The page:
Algorithm 1 (proposed method).
For with , let be a set of i.i.d. samples from the joint density . For , and , we write . First we construct as follows:

Sort each sample set
(6) (7) (8) (9) in the ascending order of . This process is repeated for each .

Define .
For , let denote the sample of the inner variable corresponding to . Then our proposed estimator is given by
(10) 
where the inner sum over is taken elementwise.
The form of our proposed estimator apparently looks similar to the NMC estimator (5) with . However, as we have mentioned already, the crucial difference is that our proposed estimator is free of the inner conditional sampling from the distribution . We approximate the inner expectation by the average
based only on the set of i.i.d. samples from the joint distribution , applying poststratification to which is important in that the samples are used as a substitute of the samples from the exact conditional distribution . We note that, although each can be regarded as a sample from , using only one inner sample is not enough to approximate the exact inner expectation. This is why we divide the set of samples into the sets of samples using poststratification and use each subset to compute .
Generating the i.i.d. samples from is often quite hard in some applications Strong et al. (2015); Goda et al. (2020); Hironaka et al. (2020). Therefore, by construction, our proposed estimator has the advantage over many existing methods including the NMC estimator in terms of applicability. In the literature, there exist some other methods to estimate a special class of nested expectations, which do not rely on sampling from conditional distribution, see for instance Strong et al. (2015); Hong et al. (2017). A regressionbased method from Strong et al. (2015) is compared with our proposed estimator in Section 4.
We end this section with introducing a variant of Algorithm 1.
Algorithm 2 (proposed method with regression).
Our motivation behind introducing this variant is that, instead of using the samples directly, we perturb them to approximate the inner conditional expectation simply by one (perturbed) sample . Then the resulting estimator is given in a nonnested form.
3 Theoretical Analysis
In this section we show an upper bound on the mean squared error (MSE) of our proposed method. Here we show the result only for Algorithm 1. It is left open for future research whether a similar result on the MSE also holds for Algorithm 2.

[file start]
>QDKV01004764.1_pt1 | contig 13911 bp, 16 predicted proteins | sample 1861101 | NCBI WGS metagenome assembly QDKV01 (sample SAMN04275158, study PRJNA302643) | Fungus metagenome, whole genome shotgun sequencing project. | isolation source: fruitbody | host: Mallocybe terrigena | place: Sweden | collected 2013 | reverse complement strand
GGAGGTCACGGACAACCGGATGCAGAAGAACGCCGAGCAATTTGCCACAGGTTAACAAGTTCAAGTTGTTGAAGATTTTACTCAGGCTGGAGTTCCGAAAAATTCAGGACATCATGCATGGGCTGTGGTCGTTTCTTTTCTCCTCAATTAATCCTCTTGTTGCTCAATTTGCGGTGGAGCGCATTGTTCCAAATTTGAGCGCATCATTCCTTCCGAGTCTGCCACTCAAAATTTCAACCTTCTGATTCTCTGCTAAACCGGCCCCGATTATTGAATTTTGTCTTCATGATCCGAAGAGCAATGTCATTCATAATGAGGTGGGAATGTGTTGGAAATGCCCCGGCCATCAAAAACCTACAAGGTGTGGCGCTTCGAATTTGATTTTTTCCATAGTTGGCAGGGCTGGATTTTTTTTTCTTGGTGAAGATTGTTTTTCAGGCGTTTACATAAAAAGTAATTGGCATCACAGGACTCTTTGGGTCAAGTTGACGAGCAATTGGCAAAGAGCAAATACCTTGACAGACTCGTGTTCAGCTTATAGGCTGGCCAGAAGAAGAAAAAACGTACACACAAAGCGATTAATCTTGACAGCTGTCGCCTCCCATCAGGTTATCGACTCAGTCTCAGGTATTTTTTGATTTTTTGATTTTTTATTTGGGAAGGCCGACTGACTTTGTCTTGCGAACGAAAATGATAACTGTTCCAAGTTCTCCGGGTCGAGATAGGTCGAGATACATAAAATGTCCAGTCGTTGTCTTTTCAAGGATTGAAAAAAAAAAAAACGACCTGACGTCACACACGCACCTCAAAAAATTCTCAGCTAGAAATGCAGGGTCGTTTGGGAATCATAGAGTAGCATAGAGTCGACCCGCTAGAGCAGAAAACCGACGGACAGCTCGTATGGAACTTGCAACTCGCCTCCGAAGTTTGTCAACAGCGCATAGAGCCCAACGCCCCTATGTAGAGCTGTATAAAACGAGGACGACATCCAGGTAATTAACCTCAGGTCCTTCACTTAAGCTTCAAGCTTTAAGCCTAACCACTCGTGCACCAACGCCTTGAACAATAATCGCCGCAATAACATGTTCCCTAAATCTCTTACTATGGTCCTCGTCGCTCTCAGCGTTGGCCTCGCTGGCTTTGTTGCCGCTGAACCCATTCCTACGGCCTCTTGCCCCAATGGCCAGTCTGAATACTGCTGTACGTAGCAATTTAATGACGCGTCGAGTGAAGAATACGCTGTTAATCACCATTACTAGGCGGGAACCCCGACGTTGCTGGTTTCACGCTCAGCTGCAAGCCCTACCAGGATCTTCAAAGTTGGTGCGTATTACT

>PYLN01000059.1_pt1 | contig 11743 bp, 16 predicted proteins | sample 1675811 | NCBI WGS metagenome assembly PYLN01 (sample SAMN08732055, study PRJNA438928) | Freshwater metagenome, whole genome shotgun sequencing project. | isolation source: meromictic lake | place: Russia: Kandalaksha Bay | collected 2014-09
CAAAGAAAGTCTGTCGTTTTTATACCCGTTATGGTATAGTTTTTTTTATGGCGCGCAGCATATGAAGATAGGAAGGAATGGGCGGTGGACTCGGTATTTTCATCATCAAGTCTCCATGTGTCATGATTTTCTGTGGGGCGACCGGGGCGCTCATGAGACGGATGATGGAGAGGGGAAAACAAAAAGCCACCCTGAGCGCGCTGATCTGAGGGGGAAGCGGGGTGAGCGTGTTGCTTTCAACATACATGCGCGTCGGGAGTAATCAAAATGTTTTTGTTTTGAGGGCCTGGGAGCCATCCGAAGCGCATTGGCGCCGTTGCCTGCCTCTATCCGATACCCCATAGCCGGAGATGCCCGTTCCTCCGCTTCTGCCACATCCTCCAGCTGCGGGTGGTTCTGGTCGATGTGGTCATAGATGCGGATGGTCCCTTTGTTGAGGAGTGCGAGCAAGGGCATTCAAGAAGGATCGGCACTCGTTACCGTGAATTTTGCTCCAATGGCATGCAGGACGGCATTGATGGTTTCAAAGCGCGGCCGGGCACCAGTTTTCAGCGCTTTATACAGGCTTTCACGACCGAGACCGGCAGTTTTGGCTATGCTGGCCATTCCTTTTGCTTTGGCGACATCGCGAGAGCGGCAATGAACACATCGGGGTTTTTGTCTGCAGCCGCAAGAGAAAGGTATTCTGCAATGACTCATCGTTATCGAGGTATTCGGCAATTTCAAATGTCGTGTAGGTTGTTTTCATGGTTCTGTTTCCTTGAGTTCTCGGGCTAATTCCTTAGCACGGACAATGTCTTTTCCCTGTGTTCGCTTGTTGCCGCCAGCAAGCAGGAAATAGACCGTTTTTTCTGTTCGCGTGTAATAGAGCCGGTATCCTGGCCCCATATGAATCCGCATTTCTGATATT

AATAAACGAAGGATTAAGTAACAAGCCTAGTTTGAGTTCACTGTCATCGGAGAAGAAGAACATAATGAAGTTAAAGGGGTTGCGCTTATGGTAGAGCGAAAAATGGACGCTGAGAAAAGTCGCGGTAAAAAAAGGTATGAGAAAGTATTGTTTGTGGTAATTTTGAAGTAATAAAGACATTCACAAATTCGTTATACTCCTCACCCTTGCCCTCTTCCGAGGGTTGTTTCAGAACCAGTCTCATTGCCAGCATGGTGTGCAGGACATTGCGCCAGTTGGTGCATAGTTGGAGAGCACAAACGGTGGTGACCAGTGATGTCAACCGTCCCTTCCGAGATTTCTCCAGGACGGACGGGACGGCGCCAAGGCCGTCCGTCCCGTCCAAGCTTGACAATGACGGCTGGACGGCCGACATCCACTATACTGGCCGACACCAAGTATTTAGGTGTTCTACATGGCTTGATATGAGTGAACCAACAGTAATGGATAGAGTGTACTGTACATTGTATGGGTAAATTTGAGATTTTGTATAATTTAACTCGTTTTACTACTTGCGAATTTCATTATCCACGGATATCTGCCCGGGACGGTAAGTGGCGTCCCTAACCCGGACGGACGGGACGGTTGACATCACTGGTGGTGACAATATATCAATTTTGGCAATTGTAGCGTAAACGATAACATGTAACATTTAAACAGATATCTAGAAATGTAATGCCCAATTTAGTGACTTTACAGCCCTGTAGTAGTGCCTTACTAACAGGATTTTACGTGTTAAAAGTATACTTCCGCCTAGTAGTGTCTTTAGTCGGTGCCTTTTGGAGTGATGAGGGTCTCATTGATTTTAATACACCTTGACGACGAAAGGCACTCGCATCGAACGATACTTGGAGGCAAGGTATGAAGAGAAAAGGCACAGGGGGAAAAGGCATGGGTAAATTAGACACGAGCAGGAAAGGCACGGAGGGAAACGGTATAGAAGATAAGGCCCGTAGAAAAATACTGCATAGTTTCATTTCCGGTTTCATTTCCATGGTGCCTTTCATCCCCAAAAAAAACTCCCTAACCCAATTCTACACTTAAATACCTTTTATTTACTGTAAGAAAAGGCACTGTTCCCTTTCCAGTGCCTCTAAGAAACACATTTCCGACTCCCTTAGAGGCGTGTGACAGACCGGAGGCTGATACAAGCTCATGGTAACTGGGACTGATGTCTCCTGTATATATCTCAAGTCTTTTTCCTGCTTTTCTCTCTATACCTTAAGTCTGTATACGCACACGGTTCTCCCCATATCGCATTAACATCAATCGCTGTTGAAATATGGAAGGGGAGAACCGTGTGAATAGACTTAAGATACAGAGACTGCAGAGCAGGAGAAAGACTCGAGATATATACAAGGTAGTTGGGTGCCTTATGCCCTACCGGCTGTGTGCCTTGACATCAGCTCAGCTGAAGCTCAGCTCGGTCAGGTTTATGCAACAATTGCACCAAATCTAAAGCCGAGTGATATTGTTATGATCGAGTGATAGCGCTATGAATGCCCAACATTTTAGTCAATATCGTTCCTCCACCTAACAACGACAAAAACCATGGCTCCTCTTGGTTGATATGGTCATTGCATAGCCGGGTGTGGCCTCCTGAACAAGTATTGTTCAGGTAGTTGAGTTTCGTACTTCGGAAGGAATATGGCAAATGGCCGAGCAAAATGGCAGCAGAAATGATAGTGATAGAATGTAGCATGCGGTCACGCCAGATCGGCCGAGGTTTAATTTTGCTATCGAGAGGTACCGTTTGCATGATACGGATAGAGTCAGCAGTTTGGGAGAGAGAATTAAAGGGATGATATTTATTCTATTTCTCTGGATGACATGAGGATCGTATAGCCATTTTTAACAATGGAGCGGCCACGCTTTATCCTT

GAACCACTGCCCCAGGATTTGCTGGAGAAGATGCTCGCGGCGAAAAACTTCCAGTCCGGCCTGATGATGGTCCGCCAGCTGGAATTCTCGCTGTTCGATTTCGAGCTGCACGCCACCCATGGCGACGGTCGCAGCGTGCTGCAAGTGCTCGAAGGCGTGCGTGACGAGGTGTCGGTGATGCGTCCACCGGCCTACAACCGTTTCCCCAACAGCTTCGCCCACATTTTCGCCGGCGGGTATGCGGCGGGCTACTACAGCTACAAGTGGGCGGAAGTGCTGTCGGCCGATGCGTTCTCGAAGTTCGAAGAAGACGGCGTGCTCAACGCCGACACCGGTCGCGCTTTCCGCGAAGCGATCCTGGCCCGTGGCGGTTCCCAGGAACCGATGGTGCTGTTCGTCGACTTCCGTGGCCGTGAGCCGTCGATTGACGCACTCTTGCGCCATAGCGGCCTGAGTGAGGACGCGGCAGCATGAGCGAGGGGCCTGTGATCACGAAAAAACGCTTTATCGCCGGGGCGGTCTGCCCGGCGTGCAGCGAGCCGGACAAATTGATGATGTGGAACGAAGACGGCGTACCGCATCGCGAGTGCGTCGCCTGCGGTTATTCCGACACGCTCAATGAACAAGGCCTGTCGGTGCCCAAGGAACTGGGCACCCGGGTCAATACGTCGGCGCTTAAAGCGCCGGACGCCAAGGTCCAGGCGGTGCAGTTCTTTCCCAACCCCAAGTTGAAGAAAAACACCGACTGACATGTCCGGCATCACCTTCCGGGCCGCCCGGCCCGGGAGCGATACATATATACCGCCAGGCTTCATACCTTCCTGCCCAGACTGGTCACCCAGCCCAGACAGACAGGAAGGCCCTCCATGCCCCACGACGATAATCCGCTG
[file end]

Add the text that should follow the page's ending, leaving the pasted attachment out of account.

Theorem 1 (A bound of the MSE).
Let , , , and be given as in Algorithm 1. Let
be the cumulative distribution function of
, and be the marginal cumulative distribution function for . Assume that every is continuous, that and are mutually independent for all , that there exist such that(16) 
and
(17) 
hold for any and , and that
(18) 
Then we have
(19) 
Lemma 1.
Proof.
Let us recall the following two wellknown facts as preparation. One fact is on order statistics. For a positive integer , let
be i.i.d. random variables following the uniform distribution
, and let be the corresponding order statistics. Then, for any , the th order statisticsfollows the beta distribution
, which ensures(22) 
Moreover, for any , the difference follows the beta distribution and so it holds that
(23) 
The other fact is on an elementary inequality. For a positive integer and any , it holds that
(24) 
This inequality can be proven by an induction on . As the case trivially holds, let us assume that the inequality holds for and prove the case . In fact, it follows from the triangle inequality and the induction assumption that
(25)  
(26)  
(27)  
(28) 
which completes the proof of (24).
Now let us prove (20). To do so, let us consider a single coordinate for first. In what follows, we denote by the marginal cumulative distribution function of as stated in Theorem 1, and we mean by the th sample of the outer variable after the sorting step in Algorithm 1 is applied, and we do so also for . For each , , and , we can see that the sample set
is a set of points drawn from the parent sample set
consisting of points, which coincides exactly with the set
Here, since every one of the outer variables is assumed independent from all the other variables , we can see that, for any , the sorted random variables correspond to the order statistics , respectively.
Therefore, for , by using the equality (23), we have
(29)  
(30)  
(31)  
(32)  
(33)  
(34)  
(35)  
(36)  
(37) 
As we have assumed that every is mutually independent, applying the inequality (24) and Jensen’s inequality leads to
(38)  
(39)  
(40)  
(41)  
(42) 
which completes the proof of (20).
Let us move on to proving (21). By a reasoning similar to what is used to prove (20) and using the equality (22), we have
(43)  
(44)  
(45)  
(46)  
(47)  
(48) 
Therefore, under the assumption that every is mutually independent, by using the inequality (24) and Jensen’s inequality, it holds that
(49)  
(50)  
(51)  
(52)  
(53)  
(54) 
which completes the proof. ∎
Now we are ready to show a proof of Theorem 1.
Proof of Theorem 1.
Throughout this proof, we simply denote by the expectation with respect to the underlying probability measure of the corresponding random variable . By using Jensen’s inequality, we obtain
(55)  
(56) 
In what follows, we show an upper bound on each term on the rightmost side of (56). Let us consider the first term. By denoting the i.i.d. copy of the outer random variables by , using Jensen’s inequality and the inequalities (16) and (17) and applying the results shown in Lemma 1, we have
(57)  
(58)  
(59)  
(60)  
(61)